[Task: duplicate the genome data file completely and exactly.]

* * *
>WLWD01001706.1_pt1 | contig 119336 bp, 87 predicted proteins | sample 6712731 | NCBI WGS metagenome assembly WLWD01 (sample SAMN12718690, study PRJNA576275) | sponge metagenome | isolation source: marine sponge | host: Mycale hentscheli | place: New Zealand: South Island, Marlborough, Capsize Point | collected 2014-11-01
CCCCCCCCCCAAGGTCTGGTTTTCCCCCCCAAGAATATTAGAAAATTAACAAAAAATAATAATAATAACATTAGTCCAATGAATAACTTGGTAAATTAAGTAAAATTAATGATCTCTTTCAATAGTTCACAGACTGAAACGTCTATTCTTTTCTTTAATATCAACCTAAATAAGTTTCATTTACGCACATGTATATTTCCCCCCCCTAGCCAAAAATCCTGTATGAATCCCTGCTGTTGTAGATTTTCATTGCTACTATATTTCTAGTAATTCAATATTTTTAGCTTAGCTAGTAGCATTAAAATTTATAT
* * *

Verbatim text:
>WLWD01001706.1_pt1 | contig 119336 bp, 87 predicted proteins | sample 6712731 | NCBI WGS metagenome assembly WLWD01 (sample SAMN12718690, study PRJNA576275) | sponge metagenome | isolation source: marine sponge | host: Mycale hentscheli | place: New Zealand: South Island, Marlborough, Capsize Point | collected 2014-11-01
CCCCCCCCCCAAGGTCTGGTTTTCCCCCCCAAGAATATTAGAAAATTAACAAAAAATAATAATAATAACATTAGTCCAATGAATAACTTGGTAAATTAAGTAAAATTAATGATCTCTTTCAATAGTTCACAGACTGAAACGTCTATTCTTTTCTTTAATATCAACCTAAATAAGTTTCATTTACGCACATGTATATTTCCCCCCCCTAGCCAAAAATCCTGTATGAATCCCTGCTGTTGTAGATTTTCATTGCTACTATATTTCTAGTAATTCAATATTTTTAGCTTAGCTAGTAGCATTAAAATTTATAT